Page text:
broad white band about 1.5° in width, on the western sky, in a straight line between the clouds; on looking a few moments later another portion of the band was seen, at an angle of about 90° to the first, bearing W. 65°; alt., 30°. Business prevented my watching it for any length of time, but it remained visible for about twenty minutes or more.”
The Mokoia Aerolite.*
This stone is by far the most interesting meteoric find yet discovered in New Zealand, and is unique in being the only one that was seen to fall.
Mr. J. L. Fletcher, of the British Museum, states that few aerolites are known that have not been seen to fall. He points out: “This may be due to the fact that a meteoric stone is less easily distinguished than is a meteoric irofi, from ordinary terrestrial bodies, and will thus in most cases remain unnoticed unless its fall has been actually observed, while, further, a quick decomposition and disintegration must set in on exposure to atmospheric influences.”
It was found at Mokoia, a small wayside station about fifty miles north of Wanganui, on the North Trunk Railway.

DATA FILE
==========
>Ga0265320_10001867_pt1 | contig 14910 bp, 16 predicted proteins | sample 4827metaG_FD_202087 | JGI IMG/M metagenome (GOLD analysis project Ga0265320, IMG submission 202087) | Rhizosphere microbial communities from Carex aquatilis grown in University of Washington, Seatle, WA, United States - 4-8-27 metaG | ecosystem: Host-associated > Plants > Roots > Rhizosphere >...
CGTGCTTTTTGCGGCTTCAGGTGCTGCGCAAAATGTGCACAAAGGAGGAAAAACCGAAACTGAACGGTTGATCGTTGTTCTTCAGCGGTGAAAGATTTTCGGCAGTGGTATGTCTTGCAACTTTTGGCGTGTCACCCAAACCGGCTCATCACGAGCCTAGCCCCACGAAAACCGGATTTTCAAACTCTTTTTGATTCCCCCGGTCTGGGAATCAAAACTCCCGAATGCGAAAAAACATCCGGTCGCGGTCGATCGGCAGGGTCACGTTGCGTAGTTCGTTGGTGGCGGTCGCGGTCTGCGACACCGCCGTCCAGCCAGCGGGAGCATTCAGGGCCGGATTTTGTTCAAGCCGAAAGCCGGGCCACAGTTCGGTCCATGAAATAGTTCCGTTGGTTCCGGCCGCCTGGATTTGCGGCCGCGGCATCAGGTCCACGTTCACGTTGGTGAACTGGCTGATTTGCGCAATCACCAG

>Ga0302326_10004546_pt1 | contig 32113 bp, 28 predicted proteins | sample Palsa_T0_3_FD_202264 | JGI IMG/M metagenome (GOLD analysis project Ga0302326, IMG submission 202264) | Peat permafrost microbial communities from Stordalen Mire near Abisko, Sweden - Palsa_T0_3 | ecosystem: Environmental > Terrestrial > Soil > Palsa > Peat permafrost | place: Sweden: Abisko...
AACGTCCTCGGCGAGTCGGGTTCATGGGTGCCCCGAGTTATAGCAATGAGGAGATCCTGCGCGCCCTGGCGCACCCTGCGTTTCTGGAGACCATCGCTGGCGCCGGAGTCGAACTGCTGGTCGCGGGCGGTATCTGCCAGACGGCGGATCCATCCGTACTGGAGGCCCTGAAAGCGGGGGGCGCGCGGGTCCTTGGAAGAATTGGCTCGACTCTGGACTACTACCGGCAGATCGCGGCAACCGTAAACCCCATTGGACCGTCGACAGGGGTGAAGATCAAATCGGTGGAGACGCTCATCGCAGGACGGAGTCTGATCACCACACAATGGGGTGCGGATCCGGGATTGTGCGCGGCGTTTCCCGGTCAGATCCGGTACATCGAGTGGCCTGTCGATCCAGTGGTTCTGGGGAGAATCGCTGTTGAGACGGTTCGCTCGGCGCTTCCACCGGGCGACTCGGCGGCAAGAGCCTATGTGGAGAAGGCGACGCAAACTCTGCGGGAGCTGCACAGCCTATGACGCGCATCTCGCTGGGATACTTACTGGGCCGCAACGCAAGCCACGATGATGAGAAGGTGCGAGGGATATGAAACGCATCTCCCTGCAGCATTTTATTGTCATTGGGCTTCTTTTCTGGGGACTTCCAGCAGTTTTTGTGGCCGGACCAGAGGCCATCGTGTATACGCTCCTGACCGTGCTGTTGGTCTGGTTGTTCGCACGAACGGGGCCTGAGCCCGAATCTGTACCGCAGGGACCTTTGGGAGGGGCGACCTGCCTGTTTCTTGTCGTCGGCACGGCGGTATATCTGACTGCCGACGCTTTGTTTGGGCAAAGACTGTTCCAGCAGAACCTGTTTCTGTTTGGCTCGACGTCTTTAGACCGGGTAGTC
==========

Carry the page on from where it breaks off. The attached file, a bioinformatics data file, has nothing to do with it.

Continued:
At 12.30 p.m. on Thursday, the 26th November, 1908, the people living near Mokoia were startled by a number of loud, sharp reports coming from the north, like rifle-shots, following very closely after one another. Those who were outside state that before they could recover themselves a white flash shot across the sky, leaving only a thin white cloud. Almost immediately several objects were seen to fall. One fell with a thud in a pine plantation (Pinus insignis) within an eighth of a mile from Mr. C. Hawken's homestead, and half a mile S.E. of the Mokoia Station. Mr. Hawken heard the whizzing sound and the report when the stone came in contact with the earth, being within an eighth of a mile from where it fell.